While it won’t fully bridge the gap between the top teams like Red Bull, Ferrari and Mercedes and bottom teams like Haas and Williams, it should go a long way in making single team dominance in the sport much more difficult.
MORE: F1 2023: Confirmed driver and team line-ups for Formula 1 season
What is the F1 cost cap?
The 2021 cap in F1 has been set at $145 million, a fairly low sum considering the sport’s biggest teams have reportedly spent close to $400 million previously.
That $145 million was also a sizeable gap from the original plan of capping at $175 million in 2021, a figure that has been pushed due to the ongoing COVID-19 pandemic, which is putting several teams on the brink of serious financial distress brought difficulties was drastically reduced.
This season (2022) that budget was originally reduced to $140 million, although it has been adjusted accordingly due to inflation and rising prices around the world.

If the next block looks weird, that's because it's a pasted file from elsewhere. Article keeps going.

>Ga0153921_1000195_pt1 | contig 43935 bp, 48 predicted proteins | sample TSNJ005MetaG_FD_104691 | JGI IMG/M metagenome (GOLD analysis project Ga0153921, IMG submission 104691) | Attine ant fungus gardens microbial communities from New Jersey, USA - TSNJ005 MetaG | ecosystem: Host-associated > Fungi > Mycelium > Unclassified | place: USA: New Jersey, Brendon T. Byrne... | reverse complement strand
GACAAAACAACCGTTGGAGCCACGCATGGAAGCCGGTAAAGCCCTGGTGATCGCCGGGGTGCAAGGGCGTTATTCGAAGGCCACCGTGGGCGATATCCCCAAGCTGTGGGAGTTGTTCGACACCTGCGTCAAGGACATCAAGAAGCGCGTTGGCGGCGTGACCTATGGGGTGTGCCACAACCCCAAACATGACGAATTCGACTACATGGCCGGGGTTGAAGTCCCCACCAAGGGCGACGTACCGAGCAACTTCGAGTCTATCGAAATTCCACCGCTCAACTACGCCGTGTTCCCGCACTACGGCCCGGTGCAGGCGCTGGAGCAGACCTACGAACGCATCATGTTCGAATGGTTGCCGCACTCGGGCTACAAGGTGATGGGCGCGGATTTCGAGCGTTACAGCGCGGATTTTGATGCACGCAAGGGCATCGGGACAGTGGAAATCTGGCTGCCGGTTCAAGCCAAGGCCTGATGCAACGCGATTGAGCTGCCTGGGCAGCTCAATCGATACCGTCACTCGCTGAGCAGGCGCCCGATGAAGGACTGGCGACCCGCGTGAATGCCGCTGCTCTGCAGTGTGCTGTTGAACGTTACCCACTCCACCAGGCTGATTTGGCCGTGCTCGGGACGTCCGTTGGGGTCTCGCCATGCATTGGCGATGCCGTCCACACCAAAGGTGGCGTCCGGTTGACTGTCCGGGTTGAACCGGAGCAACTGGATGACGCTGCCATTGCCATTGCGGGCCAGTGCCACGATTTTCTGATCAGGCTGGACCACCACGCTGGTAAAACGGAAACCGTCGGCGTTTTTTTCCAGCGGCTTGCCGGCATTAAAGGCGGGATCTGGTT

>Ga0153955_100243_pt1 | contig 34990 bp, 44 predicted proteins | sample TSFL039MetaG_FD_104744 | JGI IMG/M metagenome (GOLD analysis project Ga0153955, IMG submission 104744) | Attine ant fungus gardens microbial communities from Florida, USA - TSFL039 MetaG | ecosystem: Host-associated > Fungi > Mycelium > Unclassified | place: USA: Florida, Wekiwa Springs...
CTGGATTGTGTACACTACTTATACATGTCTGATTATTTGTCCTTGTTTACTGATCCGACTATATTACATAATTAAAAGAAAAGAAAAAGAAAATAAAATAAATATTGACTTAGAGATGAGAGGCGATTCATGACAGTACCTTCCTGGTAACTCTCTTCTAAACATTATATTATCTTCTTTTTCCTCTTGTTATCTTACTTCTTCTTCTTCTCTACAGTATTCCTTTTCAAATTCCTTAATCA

The number of races on the sport’s calendar and the additional sprint races during the season also caused this cap to increase.
Currently, F1’s 2023 cost cap is set at $135 million, but given inflation related to global events and the inclusion of additional races already announced for next season, the budget is likely to increase accordingly.
What does the F1 cost cap apply to?
As you can imagine in a sport as technical as Formula 1, the cost cap covers a wide range of different expenses.
The main ones cover basically everything related to the car’s performance, ie all car parts, all equipment needed to run the cars, most of the team staff, all workshop equipment and spare parts and all transport costs.